Educating physicians is an important mission for the University of Idaho. The Association of American Medical Colleges is concerned that current physician training may not produce enough doctors to meet the national needs in the 21st century — a concern I share. Idaho ranks 49th in physicians per capita. In a state with a critical need for physicians, understanding how medical education is delivered is necessary for making informed decisions about the future of such programs in Idaho — planning for smart and sustained growth.
Physician training is complex and requires universities, medical schools and residency programs. Most physicians begin with pre-med education during a bachelor’s degree. Few colleges offer pre-medical majors, but Idaho’s four-year institutions, including U of I, offer appropriate prerequisite coursework for medical school. GPAs and MCAT scores show that Idaho students are well-qualified for medical school, but we must bolster the number of pre-med students.
The Idaho WWAMI program is the primary M.D. training program in Idaho, and the next step for many aspiring doctors from Idaho. WWAMI stands for “Washington, Wyoming, Alaska, Montana and Idaho” — a partnership between those states and the University of Washington, the medical school for the five-state region. It offers Idaho students access to a top-ranked medical education: No. 1 for primary care, No. 1 for family medicine and No. 1 for rural medicine.
Idaho WWAMI students complete their first 18 months of physician training in Moscow, facilitated by U of I faculty and area physicians. Clinical clerkships then take place in 178 locations across Idaho and other WWAMI states. Students all complete an eight-week clinical rotation in one of the University of Washington’s sophisticated quaternary care hospitals. Most Idaho WWAMI students complete the bulk of their M.D. training in Idaho.
After completing an M.D. program, almost all physicians pursue residency training, typically three to six years, to establish a specialty. Many residencies are at academic medical centers, but they can also be at community hospitals. Idaho has residencies in family medicine based in Boise, Coeur d’Alene and Pocatello; in internal medicine in Boise; and in psychiatry in Boise. Many physicians practice where they complete residency. Despite limited residency opportunities currently available in Idaho, more than half of all Idaho WWAMI graduates have practiced or are practicing in Idaho, a much higher rate of return than the national average. Careful, well-planned growth will ensure our residency programs can keep up and we don’t end up exporting medical students to other states.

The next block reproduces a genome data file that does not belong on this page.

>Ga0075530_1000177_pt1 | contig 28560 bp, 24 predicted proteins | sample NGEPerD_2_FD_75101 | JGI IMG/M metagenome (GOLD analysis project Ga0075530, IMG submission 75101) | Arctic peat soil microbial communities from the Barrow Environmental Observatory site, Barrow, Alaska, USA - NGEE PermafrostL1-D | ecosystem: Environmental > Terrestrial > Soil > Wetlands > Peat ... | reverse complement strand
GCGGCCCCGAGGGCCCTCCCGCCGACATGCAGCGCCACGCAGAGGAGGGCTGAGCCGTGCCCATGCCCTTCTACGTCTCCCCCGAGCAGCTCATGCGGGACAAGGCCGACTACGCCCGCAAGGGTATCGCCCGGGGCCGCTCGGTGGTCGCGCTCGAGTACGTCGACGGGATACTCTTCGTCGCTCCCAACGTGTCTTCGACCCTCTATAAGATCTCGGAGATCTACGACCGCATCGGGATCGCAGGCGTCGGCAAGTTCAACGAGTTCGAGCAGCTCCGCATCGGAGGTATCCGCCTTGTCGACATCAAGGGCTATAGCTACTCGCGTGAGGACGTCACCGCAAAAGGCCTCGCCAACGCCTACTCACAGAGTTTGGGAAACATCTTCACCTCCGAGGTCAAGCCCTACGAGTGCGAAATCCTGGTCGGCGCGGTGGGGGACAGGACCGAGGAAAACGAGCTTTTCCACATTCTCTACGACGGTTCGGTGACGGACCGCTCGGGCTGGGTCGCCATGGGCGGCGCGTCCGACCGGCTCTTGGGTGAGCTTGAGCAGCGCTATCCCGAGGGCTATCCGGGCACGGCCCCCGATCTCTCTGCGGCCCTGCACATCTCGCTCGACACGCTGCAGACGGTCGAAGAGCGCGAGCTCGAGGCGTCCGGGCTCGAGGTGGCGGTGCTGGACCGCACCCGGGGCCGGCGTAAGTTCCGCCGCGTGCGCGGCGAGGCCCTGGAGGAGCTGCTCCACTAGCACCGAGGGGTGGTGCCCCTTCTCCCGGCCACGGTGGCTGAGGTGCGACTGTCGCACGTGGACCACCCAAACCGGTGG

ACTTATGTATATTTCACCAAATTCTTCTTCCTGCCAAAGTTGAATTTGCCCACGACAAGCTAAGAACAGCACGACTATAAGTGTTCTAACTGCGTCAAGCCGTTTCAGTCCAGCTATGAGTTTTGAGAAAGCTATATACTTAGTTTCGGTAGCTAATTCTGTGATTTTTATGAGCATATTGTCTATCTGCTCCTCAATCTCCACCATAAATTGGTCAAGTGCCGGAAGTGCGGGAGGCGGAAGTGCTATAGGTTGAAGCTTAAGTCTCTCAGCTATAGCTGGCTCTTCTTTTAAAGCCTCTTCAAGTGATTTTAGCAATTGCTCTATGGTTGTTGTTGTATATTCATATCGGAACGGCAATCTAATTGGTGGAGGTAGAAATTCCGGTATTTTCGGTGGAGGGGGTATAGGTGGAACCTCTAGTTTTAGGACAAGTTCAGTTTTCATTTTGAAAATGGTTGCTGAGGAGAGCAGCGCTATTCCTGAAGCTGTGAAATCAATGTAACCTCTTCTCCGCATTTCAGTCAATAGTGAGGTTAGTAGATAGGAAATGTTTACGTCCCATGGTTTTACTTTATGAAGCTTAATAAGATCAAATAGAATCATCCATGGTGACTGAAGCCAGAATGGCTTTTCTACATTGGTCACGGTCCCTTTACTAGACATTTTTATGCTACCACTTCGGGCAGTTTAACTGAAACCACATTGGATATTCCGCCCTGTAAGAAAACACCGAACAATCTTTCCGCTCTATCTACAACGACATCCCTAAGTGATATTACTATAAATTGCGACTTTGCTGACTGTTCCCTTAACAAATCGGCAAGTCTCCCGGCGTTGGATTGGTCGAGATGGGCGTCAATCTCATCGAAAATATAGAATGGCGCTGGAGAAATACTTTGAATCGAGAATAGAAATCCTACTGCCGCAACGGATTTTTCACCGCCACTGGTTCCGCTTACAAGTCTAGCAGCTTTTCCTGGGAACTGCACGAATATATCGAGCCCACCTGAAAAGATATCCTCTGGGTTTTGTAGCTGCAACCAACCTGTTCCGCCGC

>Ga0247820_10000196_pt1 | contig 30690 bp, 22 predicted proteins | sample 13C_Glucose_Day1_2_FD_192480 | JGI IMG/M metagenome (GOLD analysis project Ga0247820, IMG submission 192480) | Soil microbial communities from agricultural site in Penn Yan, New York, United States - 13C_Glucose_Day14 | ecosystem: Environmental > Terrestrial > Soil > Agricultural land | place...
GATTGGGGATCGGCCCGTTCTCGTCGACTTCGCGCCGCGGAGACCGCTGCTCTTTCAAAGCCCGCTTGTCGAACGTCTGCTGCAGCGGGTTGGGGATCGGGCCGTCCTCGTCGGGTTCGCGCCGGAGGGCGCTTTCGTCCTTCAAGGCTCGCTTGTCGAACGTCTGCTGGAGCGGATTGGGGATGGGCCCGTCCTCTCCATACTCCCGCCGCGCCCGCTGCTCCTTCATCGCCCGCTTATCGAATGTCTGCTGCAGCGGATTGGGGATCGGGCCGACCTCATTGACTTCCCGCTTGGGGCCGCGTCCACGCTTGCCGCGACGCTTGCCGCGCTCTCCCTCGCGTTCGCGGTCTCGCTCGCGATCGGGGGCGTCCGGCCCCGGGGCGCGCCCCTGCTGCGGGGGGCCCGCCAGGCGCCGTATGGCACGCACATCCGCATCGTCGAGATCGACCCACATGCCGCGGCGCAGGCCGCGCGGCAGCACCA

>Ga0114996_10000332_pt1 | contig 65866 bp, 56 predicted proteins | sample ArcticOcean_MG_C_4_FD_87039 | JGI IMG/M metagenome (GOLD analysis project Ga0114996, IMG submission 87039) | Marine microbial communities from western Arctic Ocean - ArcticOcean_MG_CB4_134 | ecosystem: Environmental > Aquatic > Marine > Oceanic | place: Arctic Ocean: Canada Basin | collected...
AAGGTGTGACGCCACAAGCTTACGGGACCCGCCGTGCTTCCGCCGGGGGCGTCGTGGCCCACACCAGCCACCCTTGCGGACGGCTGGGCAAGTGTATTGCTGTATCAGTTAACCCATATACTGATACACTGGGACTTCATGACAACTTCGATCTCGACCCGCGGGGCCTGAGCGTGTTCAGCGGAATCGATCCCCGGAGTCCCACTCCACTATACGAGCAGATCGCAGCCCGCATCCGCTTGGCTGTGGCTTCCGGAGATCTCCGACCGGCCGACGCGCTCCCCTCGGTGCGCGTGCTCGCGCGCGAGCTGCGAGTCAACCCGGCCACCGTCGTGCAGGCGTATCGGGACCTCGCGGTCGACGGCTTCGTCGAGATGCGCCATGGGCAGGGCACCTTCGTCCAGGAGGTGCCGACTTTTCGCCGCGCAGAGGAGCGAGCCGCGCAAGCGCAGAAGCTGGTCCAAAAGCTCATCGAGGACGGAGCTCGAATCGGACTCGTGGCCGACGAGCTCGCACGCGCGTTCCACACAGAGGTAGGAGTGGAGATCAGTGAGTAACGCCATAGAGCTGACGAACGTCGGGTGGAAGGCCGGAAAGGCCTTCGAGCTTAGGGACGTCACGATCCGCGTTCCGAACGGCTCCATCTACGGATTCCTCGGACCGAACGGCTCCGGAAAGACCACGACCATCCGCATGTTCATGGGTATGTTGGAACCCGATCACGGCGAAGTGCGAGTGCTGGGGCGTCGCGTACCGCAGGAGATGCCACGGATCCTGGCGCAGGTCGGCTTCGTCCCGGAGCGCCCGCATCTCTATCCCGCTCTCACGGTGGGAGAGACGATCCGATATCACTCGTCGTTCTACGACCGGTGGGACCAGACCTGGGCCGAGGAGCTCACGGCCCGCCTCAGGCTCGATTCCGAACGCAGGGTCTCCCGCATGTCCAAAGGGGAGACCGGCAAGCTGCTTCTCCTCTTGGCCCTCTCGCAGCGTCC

In sum, for its population, Idaho has a low number of practicing physicians and a small, but growing M.D. pipeline. To strengthen that pipeline, U of I plans to expand its role in pre-medical education. We will also build upon the Idaho WWAMI program’s strengths and expanding capacity. For three decades, Idaho had 20 WWAMI seats, which limited Idaho students’ access to medical education. Last year, that number rose to 35 Idaho students, including a track reserved for students hoping to work in rural and underserved communities. This year, U of I requested state support to enroll 40 students in the Idaho WWAMI program. Measured and steady growth has eased access to the M.D. degree for Idahoans and can lead to a healthier state — a proven return on the state’s investment.
We have a long history and exciting future in training Idaho’s next generation of physicians. Throughout the pipeline, we must work collaboratively to find solutions for access to medical education. Together, we can overcome our state’s health care challenges and lead Idaho to a healthier tomorrow.
Chuck Staben is president of the University of Idaho.